Figure 1. PRISMA-ScR (Preferred Reporting Items for Systematic Reviews and Meta-Analyses) flowchart of the systematic search strategy.

Among the 20 studies that reported the use of a device or app, 2 were related to anamnesis and subjective symptoms [3,8], 12 were related to objective examination [8-19], 7 were related to remote diagnosis [9,11,15,16,18,20], and 7 were related to treatment and rehabilitation [20-26] (Table 1).

Table 1. Articles included in thematic groupings.
ThemeStudyArticles, n
Used for anamnesis and subjective symptoms
  • Jaensson et al [3]
  • Martin et al [8]
Used for objective tests
  • Martin et al [8]
  • Kiroglu et al [9]
  • Jacob et al [10]
  • Gold et al [11]
  • Phillips et al [12]
  • Parker et al [13]
  • Ippisch et al [14]
  • van Bonn et al [15]
  • Wagle et al [16]
  • Riera-Tur et al [17]
  • Shah et al [18]
  • Wengier et al [19]
Used for diagnosis
  • Kiroglu et al [9]
  • Gold et al [11]
  • Phillips et al [12]
  • van Bonn et al [15]
  • Wagle et al [16]
  • Shah et al [18]
  • Bamiou et al [20]
Used for treatment
  • Bamiou et al [20]
  • Tabanfar et al [21]
  • van Vugt et al [22]
  • Kanyılmaz et al [23]
  • Guerrero et al [24]
  • Soto-Varela et al [25]
  • Lubetzky et al [26]

All papers included adult patients. Seven papers were randomized controlled trials [3,9,20-23,25]. Ten papers used a mobile phone, among which 5 included an app for the subjective visual vertical (SVV) test [10,17,19], head impulse test (HIT) [13], and hearing test [8]. Three papers used virtual reality (VR) for treatment with the Epley maneuver [21] and vestibular rehabilitation [23,26]. Eight papers included apps or devices with more than one category of medical act performed; all papers were about sequential acts [8,9,11,12,15,16,18,20].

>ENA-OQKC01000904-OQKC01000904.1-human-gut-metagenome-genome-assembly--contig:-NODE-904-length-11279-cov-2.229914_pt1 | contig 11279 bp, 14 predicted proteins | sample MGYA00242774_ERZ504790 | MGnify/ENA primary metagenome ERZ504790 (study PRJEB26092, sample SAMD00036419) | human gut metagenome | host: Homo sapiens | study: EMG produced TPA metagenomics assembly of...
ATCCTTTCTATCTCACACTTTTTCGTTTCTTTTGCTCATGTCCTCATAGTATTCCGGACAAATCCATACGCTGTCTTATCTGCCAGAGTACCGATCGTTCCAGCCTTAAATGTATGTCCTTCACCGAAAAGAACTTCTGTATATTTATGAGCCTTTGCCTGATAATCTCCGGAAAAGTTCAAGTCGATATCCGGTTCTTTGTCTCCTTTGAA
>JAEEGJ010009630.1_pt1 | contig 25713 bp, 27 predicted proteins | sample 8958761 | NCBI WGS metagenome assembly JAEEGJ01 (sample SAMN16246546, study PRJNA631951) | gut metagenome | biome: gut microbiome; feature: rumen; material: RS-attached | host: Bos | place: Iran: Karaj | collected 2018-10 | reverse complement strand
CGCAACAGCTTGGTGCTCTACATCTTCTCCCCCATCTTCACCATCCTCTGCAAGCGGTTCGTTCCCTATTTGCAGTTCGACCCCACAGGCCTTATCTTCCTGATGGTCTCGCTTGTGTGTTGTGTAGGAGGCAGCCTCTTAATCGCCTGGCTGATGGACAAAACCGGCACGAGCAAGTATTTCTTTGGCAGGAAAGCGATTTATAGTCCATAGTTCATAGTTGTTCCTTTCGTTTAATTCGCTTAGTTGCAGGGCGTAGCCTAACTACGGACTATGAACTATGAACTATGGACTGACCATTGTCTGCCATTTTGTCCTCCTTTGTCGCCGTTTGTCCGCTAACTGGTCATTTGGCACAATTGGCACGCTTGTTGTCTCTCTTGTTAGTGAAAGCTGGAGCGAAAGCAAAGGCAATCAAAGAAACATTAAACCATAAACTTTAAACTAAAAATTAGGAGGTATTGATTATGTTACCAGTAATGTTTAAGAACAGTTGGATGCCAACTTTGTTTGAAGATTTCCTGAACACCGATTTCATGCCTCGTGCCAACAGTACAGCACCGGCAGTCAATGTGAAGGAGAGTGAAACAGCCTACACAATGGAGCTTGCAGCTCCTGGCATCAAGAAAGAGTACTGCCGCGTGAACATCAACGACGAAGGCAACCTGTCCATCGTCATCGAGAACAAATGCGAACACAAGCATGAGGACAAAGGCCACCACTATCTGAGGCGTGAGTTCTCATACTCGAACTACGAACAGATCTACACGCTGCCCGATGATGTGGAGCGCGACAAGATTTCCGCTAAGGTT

To answer the research question, “What types of devices and applications have been reported to be related to dizziness, especially for monitoring, testing, teleconsultation, and therapy?” the results of this review are presented in 4 thematic groupings: anamnesis and subjective symptoms, objective test, diagnosis, and treatment.

Anamnesis and Subjective Symptoms

Two papers reported the use of mobile phone apps for assessing anamnesis and subjective symptoms. Both systems involved the input of daily symptoms by patients, which were then reviewed by a medical provider who monitored the postoperative symptoms and severity of symptoms related to dizziness [3,8]. Postoperative patient follow-up led to reassurance and positive feedback, and postoperative dizziness symptoms improved significantly [3]. Subjective symptoms and self-hearing tests were recorded in combination with a hearing test [8].